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One of the best things about being a dance teacher is seeing the joy that people get from their classes and from dancing in general. Here are some of the reasons why dancing triggers happiness hormones.

You may have noticed over these past few months, as we all struggle to deal with a world caught in a pandemic, that some things still make you feel amazing, no matter what’s going on in your life. Cuddling with a pet, or with your significant other. Listening to a favorite song. Getting outside for a walk or bike ride. Nibbling on some chocolate. Maybe even sipping a cup of coffee in front of the fireplace. All those things make you feel good because of very real physiological responses due to chemical reactions in the brain.

There are four main hormones that trigger feelings of happiness, and each chemical is connected to specific events or rewards. What’s really amazing is that all four of them are closely associated with dancing! Knowing how they work can help you create more opportunities in your life where you can take advantage of these very real responses in your body, and why dancing in particular is probably the best way of all to feel joyful.

Almost everything that makes you feel happy is linked to one of the four happiness hormones: dopamine, serotonin, endorphin and oxytocin.


The hormone dopamine is associated with motivation and reward. It’s why you feel excited when you set a goal, and why it feels good to reach that goal. Depression and certain situations can lead to low dopamine, which reduces your motivation and interest in doing things, including things you might normally enjoy.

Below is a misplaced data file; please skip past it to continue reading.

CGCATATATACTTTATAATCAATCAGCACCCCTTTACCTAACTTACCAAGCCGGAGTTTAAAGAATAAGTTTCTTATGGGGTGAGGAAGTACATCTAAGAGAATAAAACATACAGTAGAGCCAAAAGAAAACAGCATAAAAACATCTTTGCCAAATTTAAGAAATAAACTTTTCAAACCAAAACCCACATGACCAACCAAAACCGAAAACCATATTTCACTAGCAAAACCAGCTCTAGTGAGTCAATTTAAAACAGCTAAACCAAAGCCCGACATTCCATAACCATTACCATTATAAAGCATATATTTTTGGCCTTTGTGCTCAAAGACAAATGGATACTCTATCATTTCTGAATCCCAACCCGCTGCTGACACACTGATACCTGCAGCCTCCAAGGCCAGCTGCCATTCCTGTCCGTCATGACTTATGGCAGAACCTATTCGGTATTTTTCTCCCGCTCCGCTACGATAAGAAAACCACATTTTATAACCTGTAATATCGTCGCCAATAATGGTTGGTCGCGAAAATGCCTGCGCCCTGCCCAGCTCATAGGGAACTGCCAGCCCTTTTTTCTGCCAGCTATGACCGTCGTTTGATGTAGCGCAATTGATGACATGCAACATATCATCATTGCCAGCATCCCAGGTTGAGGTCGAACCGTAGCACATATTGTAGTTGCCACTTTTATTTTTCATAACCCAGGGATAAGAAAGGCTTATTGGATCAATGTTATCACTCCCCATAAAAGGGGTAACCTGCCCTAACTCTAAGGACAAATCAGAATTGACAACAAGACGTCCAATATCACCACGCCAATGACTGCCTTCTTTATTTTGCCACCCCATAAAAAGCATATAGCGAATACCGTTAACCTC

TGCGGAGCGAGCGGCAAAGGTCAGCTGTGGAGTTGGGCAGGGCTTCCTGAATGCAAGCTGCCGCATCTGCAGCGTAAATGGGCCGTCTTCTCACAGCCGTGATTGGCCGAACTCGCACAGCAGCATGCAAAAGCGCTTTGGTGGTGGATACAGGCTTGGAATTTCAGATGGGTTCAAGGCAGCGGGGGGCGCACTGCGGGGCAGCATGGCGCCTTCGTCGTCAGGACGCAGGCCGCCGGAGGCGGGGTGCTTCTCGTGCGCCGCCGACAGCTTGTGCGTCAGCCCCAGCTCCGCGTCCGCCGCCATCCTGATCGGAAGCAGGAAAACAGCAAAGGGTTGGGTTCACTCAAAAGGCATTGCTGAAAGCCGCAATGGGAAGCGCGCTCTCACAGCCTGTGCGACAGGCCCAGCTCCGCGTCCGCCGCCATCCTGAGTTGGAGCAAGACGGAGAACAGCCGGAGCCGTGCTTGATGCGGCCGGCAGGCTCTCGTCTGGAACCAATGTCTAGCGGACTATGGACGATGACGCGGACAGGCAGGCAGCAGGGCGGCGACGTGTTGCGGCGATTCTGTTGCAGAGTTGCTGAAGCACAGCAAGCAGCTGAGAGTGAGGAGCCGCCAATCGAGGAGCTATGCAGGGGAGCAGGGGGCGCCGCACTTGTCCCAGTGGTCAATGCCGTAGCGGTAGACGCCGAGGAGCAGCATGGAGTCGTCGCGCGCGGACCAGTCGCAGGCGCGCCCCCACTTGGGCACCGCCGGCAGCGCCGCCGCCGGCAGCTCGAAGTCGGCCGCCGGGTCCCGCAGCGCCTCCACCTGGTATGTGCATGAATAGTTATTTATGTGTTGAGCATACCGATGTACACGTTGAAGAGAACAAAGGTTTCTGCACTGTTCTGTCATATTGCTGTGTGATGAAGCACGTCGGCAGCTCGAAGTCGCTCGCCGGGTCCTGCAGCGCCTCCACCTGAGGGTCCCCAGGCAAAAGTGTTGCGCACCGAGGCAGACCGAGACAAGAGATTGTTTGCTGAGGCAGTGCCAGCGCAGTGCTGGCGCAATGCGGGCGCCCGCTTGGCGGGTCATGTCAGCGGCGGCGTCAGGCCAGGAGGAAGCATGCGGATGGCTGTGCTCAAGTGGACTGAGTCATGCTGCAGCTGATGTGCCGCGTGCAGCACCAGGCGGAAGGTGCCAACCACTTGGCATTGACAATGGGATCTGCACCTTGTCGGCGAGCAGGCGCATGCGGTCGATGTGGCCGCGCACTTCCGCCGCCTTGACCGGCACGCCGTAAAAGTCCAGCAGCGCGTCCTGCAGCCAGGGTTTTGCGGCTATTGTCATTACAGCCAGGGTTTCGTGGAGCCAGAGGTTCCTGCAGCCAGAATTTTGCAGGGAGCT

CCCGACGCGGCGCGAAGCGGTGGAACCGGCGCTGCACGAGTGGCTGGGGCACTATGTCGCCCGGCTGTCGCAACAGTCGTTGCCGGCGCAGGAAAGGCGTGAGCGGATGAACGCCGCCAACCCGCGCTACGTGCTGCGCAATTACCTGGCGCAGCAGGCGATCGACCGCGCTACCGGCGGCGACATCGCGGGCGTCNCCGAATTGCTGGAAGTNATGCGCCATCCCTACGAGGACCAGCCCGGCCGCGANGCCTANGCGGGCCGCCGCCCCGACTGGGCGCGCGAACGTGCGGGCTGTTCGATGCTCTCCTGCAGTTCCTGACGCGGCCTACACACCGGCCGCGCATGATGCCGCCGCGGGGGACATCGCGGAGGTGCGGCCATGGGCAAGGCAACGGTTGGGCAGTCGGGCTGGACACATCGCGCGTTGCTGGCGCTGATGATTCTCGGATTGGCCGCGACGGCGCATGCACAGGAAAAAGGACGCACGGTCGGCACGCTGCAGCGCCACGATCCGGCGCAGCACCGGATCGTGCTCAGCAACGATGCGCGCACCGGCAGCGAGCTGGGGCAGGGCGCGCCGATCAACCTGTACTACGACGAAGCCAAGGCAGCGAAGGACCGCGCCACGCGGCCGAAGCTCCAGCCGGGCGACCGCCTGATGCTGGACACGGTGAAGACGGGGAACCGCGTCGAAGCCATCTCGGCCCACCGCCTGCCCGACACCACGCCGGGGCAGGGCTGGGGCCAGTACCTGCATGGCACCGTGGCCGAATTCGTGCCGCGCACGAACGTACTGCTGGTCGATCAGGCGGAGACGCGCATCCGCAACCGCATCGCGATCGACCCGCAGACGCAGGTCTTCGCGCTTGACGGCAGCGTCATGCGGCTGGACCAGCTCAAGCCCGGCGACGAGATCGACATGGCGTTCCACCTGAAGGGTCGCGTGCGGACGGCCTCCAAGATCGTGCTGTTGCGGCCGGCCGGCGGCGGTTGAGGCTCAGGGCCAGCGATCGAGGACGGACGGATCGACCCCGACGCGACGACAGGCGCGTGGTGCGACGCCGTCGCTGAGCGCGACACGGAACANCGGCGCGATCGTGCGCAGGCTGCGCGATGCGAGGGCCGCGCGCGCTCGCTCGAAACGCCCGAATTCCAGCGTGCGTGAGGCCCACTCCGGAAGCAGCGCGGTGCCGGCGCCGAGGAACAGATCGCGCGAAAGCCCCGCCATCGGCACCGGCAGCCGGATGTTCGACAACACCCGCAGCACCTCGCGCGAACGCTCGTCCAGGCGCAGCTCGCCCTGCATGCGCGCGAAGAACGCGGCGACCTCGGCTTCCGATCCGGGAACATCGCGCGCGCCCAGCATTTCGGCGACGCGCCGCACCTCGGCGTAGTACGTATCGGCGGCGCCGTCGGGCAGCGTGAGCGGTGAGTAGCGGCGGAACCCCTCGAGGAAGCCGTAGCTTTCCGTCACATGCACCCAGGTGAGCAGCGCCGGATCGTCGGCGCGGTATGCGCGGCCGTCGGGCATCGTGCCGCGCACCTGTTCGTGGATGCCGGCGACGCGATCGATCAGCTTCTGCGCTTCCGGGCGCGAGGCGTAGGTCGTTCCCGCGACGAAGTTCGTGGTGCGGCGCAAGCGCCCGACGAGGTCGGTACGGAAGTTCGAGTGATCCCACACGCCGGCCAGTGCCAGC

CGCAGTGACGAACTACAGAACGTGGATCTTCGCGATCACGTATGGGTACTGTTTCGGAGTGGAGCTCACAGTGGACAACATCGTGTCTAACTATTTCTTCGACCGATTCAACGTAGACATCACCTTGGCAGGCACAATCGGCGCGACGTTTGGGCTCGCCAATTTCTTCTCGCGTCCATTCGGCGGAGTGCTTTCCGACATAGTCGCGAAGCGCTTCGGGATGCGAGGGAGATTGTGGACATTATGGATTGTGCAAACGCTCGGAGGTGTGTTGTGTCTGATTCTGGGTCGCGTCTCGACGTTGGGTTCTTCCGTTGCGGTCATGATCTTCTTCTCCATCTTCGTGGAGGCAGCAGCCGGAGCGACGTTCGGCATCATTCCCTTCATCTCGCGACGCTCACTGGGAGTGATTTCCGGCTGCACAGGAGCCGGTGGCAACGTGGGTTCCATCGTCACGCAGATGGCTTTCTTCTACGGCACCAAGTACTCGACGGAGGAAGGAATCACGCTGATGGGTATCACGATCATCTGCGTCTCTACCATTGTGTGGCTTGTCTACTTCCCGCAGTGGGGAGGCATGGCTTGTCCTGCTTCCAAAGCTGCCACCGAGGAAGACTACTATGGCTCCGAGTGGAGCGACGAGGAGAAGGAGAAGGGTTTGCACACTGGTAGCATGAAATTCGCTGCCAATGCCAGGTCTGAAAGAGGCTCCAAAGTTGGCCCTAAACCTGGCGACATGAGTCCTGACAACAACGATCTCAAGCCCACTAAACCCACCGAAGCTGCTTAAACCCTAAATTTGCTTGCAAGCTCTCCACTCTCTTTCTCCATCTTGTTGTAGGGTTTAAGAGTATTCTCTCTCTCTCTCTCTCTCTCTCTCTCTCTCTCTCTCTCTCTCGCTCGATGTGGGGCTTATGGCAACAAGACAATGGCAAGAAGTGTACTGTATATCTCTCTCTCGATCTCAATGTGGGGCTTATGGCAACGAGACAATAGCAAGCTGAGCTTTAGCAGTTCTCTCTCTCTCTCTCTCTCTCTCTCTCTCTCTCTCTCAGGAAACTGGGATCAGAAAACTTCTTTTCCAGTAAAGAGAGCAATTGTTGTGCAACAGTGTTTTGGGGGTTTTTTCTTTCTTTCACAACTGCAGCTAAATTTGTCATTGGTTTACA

Loretta Breuning, founder of the Inner Mammal Institute and author of “Habits of a Happy Brain,” says that “Approaching a reward triggers dopamine. Your ancestors released dopamine when they found a water hole. The expectation of a reward triggers a good feeling in the mammal brain, and releases the energy you need to reach the reward.”

Setting a goal and taking small steps towards it every day helps increase dopamine. Your brain rewards you with dopamine each time you take a step towards the goal. Repetition builds a strong dopamine pathway. Learning to dance is a powerful way to work towards a goal, thus improving your body’s dopamine response. Caffeine also triggers dopamine, as can chocolate. But be careful, as those can lead to bad habits that won’t help your dancing!

“Set a short-run, long-run, and middle-term goal so you will always be approaching one when another is blocked. Focus on things you have control over and don’t wait for others to set your goals for you,” says Breuning.


Serotonin is a neurotransmitter that affects your moods, and helps regulate other functions in your body like digestion, sleep and bone health. When it comes to happiness and how you feel every day, serotonin is vital for reducing depression and regulating anxiety.

Breuning points out that confidence triggers serotonin. However, you need to manage your confidence, so that your serotonin levels don’t take a hit. As a dancer, there are always things to improve and new technique to learn. Focusing on your positive strengths helps to manage confidence, as compared to being overly focused on areas that need improvement. Enjoy what is working! Even the world champions continue to take lessons to improve their skill, so don’t let the fact that you’re still learning lead to a lack of confidence. Embrace the fact that even if you’re a beginner, you are already well ahead of the thousands of other people around you who have no idea how to dance even the most basic steps.